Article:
We are in the midst of the reporting season, with most listed companies having now provided an update of trading in the first half of 2012 and an indication of their prospects for the second half of the year. A standout feature, at least for this particular observer, has been the return of cash to investors via regular dividends and other means.
When managing monies, but away from the desk (probably on a training or golf course), one of the first places to visit within a newspaper – or, more commonly nowadays, a financial website such as LSE.co.uk – is the summary of company trading results. Rather than looking at the standard comparator of previous year’s profits or earnings, the professional’s focus is invariably upon the expectation – by particular reference to one’s own or the consensus forecast figure – of the businesses owned, or major stocks deliberately avoided, in the portfolio. Beyond a read of the outlook statement, which typically accompanies the statement detailing the company’s most recent trading, a forward-looking perspective is also aided by considering the dividend payment.
Investors appreciate a progressive dividend policy, featuring steady increases in the payout – ideally ahead of inflation (producing an income to match real liabilities) – over a number of years. Of course, businesses change (in terms of their component assets, as well as their strategy), but the market will reward businesses that provide consistent returns to shareholders. In difficult years, perhaps of apparently unprofitable trading (for instance when an asset is written down in value, with a consequent exceptional adverse impact), it may be possible to maintain a dividend. With that in mind, another key metric that fund managers regularly look at is dividend cover – the extent to which the current payout is ‘covered’ by profits (best viewed by comparing a full year’s earnings per share with the full year dividend per share).
When growth-oriented businesses struggle to expand further (by spending their profits or cash balances on new plant, factories or acquiring their competitors’ business), this might also mark a sea change in dividend policy via an increased payout. An absence of such investment opportunities might be the reality, or it could be that boardroom confidence – in their own industry’s prospects or that of the wider economy – is not sufficiently high to persuade them to write a big cheque. In a previous missive looking at the mining sector, we considered the prospect of this industry’s management adopting a more rigorous strategy of cash management – in favour of returning supra normal levels of profit back to shareholders, via steeply increased dividend payouts – rather than investing in new mines which offered dwindling rewards (below current rates of return).
Looking at the dividend announcements over the past fortnight, albeit at the interim stage of the year, there have been more than four hikes to every cut. We saw Hiscox, the insurance business, increase its dividend by 17% while household products group Reckitt Benckiser hiked by just 2% and one of the FTSE100 index’s biggest payers, HSBC, only maintained their dividend payout. On Tuesday oil giant BP and inter-dealer broker Tullet Prebon announced 14% and 6% increases in dividend respectively, despite both having experienced challenging trading periods, FTSE100 engineers GKN and Weir Group boosted their halfway payouts by 20% and 11% respectively, motor retailer Inchcape +11% while by contrast Drax, the coal-fired power generation business, cut its dividend by 10%.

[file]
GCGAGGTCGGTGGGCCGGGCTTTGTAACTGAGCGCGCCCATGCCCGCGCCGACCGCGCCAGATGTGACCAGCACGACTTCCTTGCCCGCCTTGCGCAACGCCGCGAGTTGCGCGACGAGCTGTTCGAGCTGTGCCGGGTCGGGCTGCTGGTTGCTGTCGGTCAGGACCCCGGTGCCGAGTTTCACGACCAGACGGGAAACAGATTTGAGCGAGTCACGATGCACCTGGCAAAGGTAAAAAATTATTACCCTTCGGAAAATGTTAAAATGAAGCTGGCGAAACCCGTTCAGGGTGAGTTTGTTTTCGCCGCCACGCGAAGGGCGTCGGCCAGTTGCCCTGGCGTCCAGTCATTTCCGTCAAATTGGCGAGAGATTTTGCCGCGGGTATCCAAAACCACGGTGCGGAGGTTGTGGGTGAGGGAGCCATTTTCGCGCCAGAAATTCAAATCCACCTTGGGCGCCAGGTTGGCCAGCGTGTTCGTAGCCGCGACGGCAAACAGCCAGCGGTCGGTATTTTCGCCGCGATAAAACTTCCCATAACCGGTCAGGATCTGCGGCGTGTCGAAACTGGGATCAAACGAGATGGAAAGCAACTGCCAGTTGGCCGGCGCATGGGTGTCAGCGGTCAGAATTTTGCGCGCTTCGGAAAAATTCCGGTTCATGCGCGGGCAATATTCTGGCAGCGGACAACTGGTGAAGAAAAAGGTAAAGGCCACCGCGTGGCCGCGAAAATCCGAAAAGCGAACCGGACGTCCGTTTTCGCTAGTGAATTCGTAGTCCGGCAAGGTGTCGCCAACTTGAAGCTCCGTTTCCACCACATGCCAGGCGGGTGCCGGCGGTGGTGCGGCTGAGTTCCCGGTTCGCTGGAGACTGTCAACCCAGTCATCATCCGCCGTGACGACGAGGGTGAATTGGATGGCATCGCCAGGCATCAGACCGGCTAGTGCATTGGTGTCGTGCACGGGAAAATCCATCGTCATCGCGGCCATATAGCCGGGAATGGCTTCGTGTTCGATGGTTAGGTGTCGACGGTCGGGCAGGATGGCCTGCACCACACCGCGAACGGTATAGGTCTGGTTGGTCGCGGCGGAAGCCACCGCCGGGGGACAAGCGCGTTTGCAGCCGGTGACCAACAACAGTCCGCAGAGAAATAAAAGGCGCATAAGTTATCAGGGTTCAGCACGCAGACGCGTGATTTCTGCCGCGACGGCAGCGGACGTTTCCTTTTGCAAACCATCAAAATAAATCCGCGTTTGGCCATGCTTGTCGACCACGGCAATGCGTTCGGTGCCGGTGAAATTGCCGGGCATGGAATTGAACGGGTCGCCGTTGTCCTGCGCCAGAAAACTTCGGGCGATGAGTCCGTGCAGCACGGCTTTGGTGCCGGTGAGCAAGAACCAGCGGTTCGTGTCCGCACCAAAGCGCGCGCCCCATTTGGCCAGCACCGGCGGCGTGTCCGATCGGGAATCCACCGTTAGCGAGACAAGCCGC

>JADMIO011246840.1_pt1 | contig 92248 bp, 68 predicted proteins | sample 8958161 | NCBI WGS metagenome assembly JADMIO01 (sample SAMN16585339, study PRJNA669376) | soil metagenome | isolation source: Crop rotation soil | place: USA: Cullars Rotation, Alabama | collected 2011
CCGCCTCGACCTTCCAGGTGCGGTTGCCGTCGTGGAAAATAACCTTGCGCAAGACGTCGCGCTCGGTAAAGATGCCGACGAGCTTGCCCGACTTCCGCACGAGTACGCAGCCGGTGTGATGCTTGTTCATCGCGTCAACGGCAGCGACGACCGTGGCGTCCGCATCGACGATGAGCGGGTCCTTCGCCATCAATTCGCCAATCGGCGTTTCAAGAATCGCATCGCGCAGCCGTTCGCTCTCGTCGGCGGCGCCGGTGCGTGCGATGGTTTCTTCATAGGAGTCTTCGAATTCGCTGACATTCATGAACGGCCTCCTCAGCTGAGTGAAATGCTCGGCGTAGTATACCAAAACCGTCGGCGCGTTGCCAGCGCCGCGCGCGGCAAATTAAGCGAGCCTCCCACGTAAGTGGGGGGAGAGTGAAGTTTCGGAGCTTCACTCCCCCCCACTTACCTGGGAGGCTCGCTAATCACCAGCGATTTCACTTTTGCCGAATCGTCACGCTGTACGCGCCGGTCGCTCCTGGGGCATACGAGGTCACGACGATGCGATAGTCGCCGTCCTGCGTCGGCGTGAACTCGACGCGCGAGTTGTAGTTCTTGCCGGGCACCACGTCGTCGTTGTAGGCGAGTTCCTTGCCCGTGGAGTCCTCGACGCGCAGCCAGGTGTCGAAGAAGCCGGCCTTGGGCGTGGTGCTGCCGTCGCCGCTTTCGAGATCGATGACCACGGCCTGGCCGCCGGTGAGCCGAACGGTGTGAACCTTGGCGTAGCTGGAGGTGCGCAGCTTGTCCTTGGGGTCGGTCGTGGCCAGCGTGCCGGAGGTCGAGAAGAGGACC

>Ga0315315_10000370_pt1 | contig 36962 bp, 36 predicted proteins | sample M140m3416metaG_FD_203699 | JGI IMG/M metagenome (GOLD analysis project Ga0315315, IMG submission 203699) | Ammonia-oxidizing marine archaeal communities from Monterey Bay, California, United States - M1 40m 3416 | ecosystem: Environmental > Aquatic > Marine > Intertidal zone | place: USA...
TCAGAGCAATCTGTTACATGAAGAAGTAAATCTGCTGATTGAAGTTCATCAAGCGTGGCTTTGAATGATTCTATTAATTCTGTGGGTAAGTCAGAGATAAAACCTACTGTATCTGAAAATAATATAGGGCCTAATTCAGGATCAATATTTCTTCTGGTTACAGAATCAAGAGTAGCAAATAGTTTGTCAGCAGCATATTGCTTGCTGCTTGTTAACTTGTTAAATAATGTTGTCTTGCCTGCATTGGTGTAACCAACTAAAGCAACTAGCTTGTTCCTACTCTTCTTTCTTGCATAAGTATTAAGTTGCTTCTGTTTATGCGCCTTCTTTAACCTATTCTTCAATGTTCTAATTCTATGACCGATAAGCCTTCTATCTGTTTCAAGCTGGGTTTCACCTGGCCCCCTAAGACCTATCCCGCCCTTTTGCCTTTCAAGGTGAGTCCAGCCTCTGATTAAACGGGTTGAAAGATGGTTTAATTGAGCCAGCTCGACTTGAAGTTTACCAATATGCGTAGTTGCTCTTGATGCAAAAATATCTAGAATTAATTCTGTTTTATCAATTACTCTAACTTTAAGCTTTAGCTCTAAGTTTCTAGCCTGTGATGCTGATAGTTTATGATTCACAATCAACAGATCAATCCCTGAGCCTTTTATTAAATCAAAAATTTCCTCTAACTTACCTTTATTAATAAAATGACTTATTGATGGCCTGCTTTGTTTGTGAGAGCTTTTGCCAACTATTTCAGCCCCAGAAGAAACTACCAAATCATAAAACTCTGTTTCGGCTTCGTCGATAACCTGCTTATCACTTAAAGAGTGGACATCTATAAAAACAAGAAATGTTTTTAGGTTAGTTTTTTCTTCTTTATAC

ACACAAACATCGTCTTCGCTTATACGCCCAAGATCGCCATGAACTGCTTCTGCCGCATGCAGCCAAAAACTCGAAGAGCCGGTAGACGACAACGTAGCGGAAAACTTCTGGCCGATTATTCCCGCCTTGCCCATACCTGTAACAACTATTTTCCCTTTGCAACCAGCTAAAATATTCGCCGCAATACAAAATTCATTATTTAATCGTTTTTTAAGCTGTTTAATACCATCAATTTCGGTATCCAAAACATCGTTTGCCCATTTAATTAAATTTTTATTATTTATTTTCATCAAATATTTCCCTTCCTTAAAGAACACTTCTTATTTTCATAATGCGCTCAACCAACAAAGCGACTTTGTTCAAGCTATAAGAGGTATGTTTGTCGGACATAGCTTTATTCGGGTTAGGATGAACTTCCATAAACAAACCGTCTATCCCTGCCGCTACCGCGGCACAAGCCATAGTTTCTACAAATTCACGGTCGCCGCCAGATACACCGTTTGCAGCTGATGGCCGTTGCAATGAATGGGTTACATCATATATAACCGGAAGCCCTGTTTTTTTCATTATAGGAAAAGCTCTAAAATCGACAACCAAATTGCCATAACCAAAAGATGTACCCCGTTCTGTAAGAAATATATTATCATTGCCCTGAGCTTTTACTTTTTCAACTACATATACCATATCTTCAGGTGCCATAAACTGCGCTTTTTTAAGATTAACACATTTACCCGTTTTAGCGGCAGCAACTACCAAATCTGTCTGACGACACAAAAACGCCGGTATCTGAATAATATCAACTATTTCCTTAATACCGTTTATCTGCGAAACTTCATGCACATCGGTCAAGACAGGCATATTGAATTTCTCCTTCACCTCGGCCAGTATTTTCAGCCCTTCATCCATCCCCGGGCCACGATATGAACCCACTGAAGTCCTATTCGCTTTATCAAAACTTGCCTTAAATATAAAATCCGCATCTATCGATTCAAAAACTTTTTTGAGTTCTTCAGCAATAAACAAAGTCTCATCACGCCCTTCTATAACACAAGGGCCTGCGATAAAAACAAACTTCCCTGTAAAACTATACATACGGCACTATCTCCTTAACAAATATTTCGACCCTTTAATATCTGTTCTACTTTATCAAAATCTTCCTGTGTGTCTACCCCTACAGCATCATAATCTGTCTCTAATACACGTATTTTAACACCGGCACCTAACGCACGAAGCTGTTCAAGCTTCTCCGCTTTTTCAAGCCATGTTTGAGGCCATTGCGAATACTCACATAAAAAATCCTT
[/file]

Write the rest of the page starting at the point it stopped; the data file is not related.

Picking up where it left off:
This was followed on Wednesday by increased payouts from businesses as diverse as Standard Charted Bank (+10% compared to 2011), pharmaceutical group Shire (+15%), online estate agent Rightmove (+28%), house builder Taylor Wimpey (reinstated, as no payment was made in the first half of 2011) and FTSE100 packaging business Rexam (+6%). Yesterday, medical artificial joints group Smith & Nephew featured, via a 50% jump in its interim, but provider of temporary power Aggreko also pleased with a 15% distribution increase. We also witnessed 10% dividend hikes from betting group Ladbrokes and IT equipment tester Spirent Communications, a 2% uplift at FTSE100 constituent RSA Insurance, but unchanged interim payouts from the asset manager Schroder, industrial property owner Segro and the hotel operator Millenium & Copthorne.
As intimated within our assessment of the merit of the differing asset classes, a prime attraction of equity is the income produced. This is particularly true when investing in a business, with an expectation that over the appropriate longer term profits will increase and investors will benefit, as a portion of those earnings are distributed to shareholders. This principal and prospective benefit has been borne out in the announcement of dividend payments covering the past quarter or half year period ending 30 June 2012, when almost every constituent of the FTSE100 index has announced an increase or an unchanged interim dividend. However, with most companies having a calendar year-end, the more meaningful dividend is undoubtedly the final one (which are typically advised in February, and paid in March). Accordingly, a look at the dividend payouts for the full year of 2011 – as highlighted in a report recently produced by the company registrar Capita - merits further consideration.